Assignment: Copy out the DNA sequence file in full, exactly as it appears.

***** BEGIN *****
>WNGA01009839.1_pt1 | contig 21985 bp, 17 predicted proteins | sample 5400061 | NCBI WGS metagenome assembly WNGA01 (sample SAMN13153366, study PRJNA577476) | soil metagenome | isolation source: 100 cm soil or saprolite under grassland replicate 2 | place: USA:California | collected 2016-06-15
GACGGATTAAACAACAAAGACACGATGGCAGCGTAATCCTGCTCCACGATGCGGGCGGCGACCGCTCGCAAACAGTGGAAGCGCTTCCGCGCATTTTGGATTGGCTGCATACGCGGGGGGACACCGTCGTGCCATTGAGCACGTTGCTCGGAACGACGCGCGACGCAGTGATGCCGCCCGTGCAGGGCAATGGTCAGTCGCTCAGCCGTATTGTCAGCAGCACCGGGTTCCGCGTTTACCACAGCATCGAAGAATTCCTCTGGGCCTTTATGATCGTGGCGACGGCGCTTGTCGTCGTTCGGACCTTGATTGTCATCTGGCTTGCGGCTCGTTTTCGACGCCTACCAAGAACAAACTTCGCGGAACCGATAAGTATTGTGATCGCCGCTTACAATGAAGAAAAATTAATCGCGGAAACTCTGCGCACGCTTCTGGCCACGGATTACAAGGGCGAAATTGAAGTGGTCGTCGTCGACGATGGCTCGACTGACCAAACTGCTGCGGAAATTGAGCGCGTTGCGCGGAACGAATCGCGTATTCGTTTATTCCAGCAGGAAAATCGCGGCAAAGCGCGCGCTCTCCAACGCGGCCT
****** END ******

>WNGA01009839.1_pt1 | contig 21985 bp, 17 predicted proteins | sample 5400061 | NCBI WGS metagenome assembly WNGA01 (sample SAMN13153366, study PRJNA577476) | soil metagenome | isolation source: 100 cm soil or saprolite under grassland replicate 2 | place: USA:California | collected 2016-06-15
GACGGATTAAACAACAAAGACACGATGGCAGCGTAATCCTGCTCCACGATGCGGGCGGCGACCGCTCGCAAACAGTGGAAGCGCTTCCGCGCATTTTGGATTGGCTGCATACGCGGGGGGACACCGTCGTGCCATTGAGCACGTTGCTCGGAACGACGCGCGACGCAGTGATGCCGCCCGTGCAGGGCAATGGTCAGTCGCTCAGCCGTATTGTCAGCAGCACCGGGTTCCGCGTTTACCACAGCATCGAAGAATTCCTCTGGGCCTTTATGATCGTGGCGACGGCGCTTGTCGTCGTTCGGACCTTGATTGTCATCTGGCTTGCGGCTCGTTTTCGACGCCTACCAAGAACAAACTTCGCGGAACCGATAAGTATTGTGATCGCCGCTTACAATGAAGAAAAATTAATCGCGGAAACTCTGCGCACGCTTCTGGCCACGGATTACAAGGGCGAAATTGAAGTGGTCGTCGTCGACGATGGCTCGACTGACCAAACTGCTGCGGAAATTGAGCGCGTTGCGCGGAACGAATCGCGTATTCGTTTATTCCAGCAGGAAAATCGCGGCAAAGCGCGCGCTCTCCAACGCGGCCT